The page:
TV Ratings: Blackhawks Set More Records (Also: NBA on ESPN, “Fan Night”)


Comcast SportsNet Chicago continues to attract record ratings for Blackhawks games. In other news, ESPN had mixed results for recent NBA games on the network, and NBA TV earned its second-largest “Fan Night” audience ever.

  • Blackhawks off to Incredible Start in Chicago: The Chicago Blackhawks have gotten off to a red-hot start in the ratings this season. Sunday’s Red Wings/Blackhawks game drew a 6.3 rating on Comcast SportsNet Chicago, the highest ever for a Blackhawks game on the network. The previous record was set just five days earlier by Blues/Blackhawks (5.4). Including Blackhawks/Stars last Thursday (5.1) and Blackhawks/Blue Jackets on Saturday (4.4), the four highest rated Blackhawks games ever on CSN Chicago have taken place within the past week. Through five games in the lockout-shortened regular season, CSN Chicago has averaged a 4.9 rating for Blackhawks games — up 75% from the first five games last season. (
  • Mixed Numbers For Recent NBA Games on ESPN: Friday’s Spurs/Mavericks NBA regular season game drew 1.1 million viewers on ESPN, down 51% from Knicks/Heat on the comparable night last year (2.3M), and down 39% from Knicks/Spurs in 2011 (1.8M). The game ranks as the sixth-least viewed of the season on ESPN/ABC or TNT. On Sunday night, ESPN drew 1.5 million for Hawks/Knicks — up 10% from Spurs/Mavericks last year (1.4M). (Numbers from The Futon Critic [1], [2])
  • NBA TV Earns Second-Best “Fan Night” Audience: Last Tuesday’s Thunder/Clippers NBA “Fan Night” game drew 688,000 viewers on NBA TV, ranking as the second-most viewed “Fan Night” telecast ever on the network. Only Spurs/Lakers in November (739K) drew a larger audience. Overall, Thunder/Clippers earned the third-largest NBA audience of the season on NBA TV, trailing only the aforementioned Spurs/Lakers game and Lakers/Trail Blazers in October (868K). (Turner Sports via The Futon Critic)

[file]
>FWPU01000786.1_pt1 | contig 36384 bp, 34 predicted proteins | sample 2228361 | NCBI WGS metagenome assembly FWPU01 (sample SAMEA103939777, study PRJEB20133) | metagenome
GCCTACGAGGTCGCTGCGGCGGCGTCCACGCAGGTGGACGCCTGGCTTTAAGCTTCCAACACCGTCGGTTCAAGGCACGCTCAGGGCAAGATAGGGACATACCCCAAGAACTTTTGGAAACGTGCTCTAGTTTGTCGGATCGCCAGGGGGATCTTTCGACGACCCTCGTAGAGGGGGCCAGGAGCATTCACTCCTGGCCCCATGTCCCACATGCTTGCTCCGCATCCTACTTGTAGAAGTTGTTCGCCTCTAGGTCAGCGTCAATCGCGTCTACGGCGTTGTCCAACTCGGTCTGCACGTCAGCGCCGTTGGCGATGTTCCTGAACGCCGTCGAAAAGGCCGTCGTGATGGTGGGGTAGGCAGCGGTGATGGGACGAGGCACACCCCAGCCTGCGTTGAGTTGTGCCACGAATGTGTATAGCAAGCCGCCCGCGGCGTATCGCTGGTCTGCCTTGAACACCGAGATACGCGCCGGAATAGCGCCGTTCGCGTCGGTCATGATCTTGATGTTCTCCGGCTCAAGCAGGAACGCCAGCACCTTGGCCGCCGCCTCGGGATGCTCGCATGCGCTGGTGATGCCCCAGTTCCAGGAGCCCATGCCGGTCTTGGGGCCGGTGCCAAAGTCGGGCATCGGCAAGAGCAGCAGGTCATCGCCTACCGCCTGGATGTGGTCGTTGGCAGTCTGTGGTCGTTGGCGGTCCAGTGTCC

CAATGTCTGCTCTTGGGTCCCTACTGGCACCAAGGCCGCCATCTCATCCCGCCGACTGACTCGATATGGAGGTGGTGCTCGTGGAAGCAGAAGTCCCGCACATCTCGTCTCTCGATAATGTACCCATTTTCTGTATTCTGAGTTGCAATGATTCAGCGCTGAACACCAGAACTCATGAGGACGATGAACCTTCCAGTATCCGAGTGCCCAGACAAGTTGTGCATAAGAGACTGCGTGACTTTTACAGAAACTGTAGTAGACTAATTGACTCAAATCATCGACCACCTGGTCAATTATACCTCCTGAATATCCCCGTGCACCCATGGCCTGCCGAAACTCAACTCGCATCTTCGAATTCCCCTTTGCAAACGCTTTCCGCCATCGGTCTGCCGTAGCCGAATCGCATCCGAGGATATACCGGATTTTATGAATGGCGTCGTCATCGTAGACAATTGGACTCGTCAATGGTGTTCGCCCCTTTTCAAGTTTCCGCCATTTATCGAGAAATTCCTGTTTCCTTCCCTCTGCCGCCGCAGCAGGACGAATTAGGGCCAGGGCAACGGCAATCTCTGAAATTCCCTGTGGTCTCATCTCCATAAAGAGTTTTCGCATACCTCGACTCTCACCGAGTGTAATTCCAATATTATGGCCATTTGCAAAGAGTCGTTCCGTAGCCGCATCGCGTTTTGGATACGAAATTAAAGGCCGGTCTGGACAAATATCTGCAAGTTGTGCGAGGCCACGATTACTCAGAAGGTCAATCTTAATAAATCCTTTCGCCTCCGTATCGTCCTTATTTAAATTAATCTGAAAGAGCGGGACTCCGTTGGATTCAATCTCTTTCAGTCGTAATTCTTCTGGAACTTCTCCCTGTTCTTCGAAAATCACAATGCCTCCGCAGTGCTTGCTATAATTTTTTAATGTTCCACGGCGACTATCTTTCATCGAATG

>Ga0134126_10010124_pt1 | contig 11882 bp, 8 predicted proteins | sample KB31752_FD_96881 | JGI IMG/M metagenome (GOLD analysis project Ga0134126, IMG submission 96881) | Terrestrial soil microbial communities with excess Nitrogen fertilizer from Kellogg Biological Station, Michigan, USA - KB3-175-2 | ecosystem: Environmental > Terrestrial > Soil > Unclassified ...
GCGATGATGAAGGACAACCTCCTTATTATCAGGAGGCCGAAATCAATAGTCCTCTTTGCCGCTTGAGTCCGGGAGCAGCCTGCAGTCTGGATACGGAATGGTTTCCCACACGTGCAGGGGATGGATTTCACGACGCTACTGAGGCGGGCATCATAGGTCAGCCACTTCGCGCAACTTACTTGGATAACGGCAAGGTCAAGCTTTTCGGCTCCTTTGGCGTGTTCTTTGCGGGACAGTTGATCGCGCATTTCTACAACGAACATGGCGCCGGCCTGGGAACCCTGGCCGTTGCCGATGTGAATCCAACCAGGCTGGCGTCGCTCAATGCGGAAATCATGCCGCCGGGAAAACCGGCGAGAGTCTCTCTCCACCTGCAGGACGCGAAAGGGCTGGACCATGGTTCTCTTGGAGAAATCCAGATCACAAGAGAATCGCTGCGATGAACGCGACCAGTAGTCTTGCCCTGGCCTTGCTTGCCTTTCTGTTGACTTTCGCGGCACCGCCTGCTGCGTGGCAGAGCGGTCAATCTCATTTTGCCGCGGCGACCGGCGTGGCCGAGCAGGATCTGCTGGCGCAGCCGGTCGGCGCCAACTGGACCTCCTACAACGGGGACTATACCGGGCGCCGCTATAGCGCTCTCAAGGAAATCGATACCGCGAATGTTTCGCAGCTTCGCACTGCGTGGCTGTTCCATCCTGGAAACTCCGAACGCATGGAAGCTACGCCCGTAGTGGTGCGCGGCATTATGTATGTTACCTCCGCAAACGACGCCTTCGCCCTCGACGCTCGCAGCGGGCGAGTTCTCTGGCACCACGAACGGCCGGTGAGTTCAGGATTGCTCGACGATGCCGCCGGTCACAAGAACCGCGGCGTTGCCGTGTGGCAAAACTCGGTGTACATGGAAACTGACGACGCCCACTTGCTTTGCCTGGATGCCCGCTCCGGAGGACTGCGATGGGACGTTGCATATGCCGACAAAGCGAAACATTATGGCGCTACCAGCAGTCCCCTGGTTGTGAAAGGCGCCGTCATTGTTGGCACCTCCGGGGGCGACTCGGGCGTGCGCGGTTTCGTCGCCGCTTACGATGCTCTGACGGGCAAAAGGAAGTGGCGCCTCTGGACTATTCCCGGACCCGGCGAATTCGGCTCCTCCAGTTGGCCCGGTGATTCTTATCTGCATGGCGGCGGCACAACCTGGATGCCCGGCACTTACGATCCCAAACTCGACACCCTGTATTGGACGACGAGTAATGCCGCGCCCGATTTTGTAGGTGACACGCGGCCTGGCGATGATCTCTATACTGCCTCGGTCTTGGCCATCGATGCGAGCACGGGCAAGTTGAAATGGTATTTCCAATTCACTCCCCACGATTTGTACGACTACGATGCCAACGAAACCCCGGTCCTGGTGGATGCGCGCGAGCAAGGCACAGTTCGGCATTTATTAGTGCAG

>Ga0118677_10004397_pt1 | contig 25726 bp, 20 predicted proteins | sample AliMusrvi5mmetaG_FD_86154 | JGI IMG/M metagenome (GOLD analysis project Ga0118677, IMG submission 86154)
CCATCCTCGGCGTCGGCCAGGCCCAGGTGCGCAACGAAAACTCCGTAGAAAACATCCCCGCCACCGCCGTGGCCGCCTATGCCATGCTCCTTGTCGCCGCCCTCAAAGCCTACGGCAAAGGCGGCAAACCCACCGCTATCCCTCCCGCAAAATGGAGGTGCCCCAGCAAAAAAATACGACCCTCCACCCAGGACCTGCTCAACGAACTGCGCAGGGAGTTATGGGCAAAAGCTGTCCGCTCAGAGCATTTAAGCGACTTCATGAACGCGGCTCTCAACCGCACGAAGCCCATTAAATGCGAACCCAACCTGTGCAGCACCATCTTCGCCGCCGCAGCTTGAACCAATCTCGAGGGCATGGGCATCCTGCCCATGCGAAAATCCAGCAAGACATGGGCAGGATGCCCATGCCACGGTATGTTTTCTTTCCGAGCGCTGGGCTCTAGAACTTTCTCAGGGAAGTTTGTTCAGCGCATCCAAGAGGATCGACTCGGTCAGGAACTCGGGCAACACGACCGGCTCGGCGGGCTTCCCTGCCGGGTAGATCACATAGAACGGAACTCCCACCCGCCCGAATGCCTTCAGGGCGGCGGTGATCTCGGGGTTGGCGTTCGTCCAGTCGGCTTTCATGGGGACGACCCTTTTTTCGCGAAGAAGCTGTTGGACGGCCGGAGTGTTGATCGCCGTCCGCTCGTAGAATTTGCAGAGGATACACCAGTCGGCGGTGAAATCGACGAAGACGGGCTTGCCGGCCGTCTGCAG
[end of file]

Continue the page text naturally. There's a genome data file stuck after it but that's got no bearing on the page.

• dietsunkist

    Could it a rights issue? Commercials aired by non-NFL sponsors have to refer to it as “The Big Game” or something like that. I know ESPN has NFL rights, but maybe they have to treat the Super Bowl as a separate entity.

    • Paulsen

      ESPN still refers to the game as the “Super Bowl” in other BottomLine scrolls.

  • Ben Cohen

    During the regular season, when the BottomLine runs pointspreads, I remember they sometimes used the “Pro Football” terminology and used city names instead of team names. Do announcers themselves avoid use of NFL and team names, or does only the BottomLine do this?

    • Paulsen

      Just the BottomLine, but I don’t believe you see any other mentions of point spreads and gambling elsewhere.

  • JNewt

    The NHL has really comeback strong this season in the ratings. With Chicago surging like it is with a 6-0-1 record this could be a huge run for them.

    I think what the NHL needs this season in the Stanley Cup Finals is the Blackhawks against a popular Eastern Conference powerhouse like the Pens, Caps, or Rangers maybe even the Bruins.